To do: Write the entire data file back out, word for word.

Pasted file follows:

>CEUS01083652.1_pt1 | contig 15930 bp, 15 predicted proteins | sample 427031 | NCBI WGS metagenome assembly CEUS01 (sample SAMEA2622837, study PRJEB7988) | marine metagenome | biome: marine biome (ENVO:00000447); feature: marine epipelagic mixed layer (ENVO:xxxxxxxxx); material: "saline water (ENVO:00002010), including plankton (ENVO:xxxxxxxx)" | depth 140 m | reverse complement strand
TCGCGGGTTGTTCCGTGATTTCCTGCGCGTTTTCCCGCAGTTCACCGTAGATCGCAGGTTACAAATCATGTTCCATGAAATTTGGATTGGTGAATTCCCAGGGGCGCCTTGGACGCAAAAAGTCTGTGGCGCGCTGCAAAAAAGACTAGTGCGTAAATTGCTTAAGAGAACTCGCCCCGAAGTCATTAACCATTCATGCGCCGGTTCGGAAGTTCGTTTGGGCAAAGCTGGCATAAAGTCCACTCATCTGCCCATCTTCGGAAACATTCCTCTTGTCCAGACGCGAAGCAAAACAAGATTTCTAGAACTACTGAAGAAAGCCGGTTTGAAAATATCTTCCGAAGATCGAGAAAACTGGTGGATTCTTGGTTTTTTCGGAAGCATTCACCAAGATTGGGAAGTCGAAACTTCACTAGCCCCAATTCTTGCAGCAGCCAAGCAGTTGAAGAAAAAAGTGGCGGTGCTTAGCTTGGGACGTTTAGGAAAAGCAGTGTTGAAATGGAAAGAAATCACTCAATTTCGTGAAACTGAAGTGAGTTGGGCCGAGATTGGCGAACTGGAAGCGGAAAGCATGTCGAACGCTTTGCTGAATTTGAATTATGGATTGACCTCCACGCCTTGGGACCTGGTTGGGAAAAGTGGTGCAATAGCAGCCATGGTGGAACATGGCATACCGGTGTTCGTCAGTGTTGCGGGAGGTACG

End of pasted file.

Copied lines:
>CEUS01083652.1_pt1 | contig 15930 bp, 15 predicted proteins | sample 427031 | NCBI WGS metagenome assembly CEUS01 (sample SAMEA2622837, study PRJEB7988) | marine metagenome | biome: marine biome (ENVO:00000447); feature: marine epipelagic mixed layer (ENVO:xxxxxxxxx); material: "saline water (ENVO:00002010), including plankton (ENVO:xxxxxxxx)" | depth 140 m | reverse complement strand
TCGCGGGTTGTTCCGTGATTTCCTGCGCGTTTTCCCGCAGTTCACCGTAGATCGCAGGTTACAAATCATGTTCCATGAAATTTGGATTGGTGAATTCCCAGGGGCGCCTTGGACGCAAAAAGTCTGTGGCGCGCTGCAAAAAAGACTAGTGCGTAAATTGCTTAAGAGAACTCGCCCCGAAGTCATTAACCATTCATGCGCCGGTTCGGAAGTTCGTTTGGGCAAAGCTGGCATAAAGTCCACTCATCTGCCCATCTTCGGAAACATTCCTCTTGTCCAGACGCGAAGCAAAACAAGATTTCTAGAACTACTGAAGAAAGCCGGTTTGAAAATATCTTCCGAAGATCGAGAAAACTGGTGGATTCTTGGTTTTTTCGGAAGCATTCACCAAGATTGGGAAGTCGAAACTTCACTAGCCCCAATTCTTGCAGCAGCCAAGCAGTTGAAGAAAAAAGTGGCGGTGCTTAGCTTGGGACGTTTAGGAAAAGCAGTGTTGAAATGGAAAGAAATCACTCAATTTCGTGAAACTGAAGTGAGTTGGGCCGAGATTGGCGAACTGGAAGCGGAAAGCATGTCGAACGCTTTGCTGAATTTGAATTATGGATTGACCTCCACGCCTTGGGACCTGGTTGGGAAAAGTGGTGCAATAGCAGCCATGGTGGAACATGGCATACCGGTGTTCGTCAGTGTTGCGGGAGGTACG